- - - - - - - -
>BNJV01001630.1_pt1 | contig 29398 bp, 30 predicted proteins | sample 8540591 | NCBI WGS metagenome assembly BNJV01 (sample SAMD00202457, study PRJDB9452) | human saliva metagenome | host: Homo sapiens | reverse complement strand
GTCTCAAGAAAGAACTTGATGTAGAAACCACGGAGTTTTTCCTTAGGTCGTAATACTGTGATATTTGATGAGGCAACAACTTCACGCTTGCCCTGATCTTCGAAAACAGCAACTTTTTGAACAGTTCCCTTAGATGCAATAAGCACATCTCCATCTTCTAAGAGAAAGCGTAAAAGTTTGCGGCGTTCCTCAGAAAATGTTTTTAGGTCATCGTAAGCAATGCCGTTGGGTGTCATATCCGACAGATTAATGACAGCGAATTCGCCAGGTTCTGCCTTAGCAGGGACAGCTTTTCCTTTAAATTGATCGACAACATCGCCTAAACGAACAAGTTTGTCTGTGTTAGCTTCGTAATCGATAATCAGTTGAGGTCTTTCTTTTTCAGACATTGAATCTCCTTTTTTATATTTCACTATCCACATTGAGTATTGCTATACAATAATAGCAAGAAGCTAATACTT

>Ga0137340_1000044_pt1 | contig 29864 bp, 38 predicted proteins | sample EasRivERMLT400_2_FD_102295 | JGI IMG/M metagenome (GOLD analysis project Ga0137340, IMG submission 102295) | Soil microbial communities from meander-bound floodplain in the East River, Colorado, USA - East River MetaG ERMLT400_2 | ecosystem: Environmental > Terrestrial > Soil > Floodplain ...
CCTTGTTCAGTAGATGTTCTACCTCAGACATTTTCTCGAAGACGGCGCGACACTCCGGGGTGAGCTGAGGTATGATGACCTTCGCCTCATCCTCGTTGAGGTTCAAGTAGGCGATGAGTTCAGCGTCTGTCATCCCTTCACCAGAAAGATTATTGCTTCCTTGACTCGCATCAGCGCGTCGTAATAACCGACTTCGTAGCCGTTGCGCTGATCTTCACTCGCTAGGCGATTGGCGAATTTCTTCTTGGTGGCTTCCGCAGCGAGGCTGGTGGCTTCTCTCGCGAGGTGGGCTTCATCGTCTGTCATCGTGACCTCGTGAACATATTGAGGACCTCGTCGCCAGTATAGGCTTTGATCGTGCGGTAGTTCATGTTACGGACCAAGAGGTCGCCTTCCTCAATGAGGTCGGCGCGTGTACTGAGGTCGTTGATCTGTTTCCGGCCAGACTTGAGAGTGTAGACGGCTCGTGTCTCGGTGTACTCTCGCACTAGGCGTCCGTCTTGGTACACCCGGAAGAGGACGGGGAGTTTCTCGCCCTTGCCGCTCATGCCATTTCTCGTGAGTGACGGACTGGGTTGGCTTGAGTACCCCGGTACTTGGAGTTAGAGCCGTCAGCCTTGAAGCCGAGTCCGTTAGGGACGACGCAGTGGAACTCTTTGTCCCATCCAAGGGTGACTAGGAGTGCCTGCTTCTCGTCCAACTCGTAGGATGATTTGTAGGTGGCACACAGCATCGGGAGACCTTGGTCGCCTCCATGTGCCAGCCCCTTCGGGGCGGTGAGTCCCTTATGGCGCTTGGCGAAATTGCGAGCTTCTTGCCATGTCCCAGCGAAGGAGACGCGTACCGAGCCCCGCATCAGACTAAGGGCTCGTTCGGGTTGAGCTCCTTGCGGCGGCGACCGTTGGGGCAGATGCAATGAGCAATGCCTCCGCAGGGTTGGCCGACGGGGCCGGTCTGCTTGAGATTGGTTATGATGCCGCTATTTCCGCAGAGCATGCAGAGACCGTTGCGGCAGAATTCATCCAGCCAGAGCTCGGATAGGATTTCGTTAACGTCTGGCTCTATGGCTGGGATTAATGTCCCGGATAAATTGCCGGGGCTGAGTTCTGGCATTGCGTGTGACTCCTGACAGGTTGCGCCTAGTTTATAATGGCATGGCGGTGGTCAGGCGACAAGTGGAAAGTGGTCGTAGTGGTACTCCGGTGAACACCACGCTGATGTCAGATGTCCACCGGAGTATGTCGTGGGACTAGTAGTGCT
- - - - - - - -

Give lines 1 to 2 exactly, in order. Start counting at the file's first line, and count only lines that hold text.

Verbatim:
>BNJV01001630.1_pt1 | contig 29398 bp, 30 predicted proteins | sample 8540591 | NCBI WGS metagenome assembly BNJV01 (sample SAMD00202457, study PRJDB9452) | human saliva metagenome | host: Homo sapiens | reverse complement strand
GTCTCAAGAAAGAACTTGATGTAGAAACCACGGAGTTTTTCCTTAGGTCGTAATACTGTGATATTTGATGAGGCAACAACTTCACGCTTGCCCTGATCTTCGAAAACAGCAACTTTTTGAACAGTTCCCTTAGATGCAATAAGCACATCTCCATCTTCTAAGAGAAAGCGTAAAAGTTTGCGGCGTTCCTCAGAAAATGTTTTTAGGTCATCGTAAGCAATGCCGTTGGGTGTCATATCCGACAGATTAATGACAGCGAATTCGCCAGGTTCTGCCTTAGCAGGGACAGCTTTTCCTTTAAATTGATCGACAACATCGCCTAAACGAACAAGTTTGTCTGTGTTAGCTTCGTAATCGATAATCAGTTGAGGTCTTTCTTTTTCAGACATTGAATCTCCTTTTTTATATTTCACTATCCACATTGAGTATTGCTATACAATAATAGCAAGAAGCTAATACTT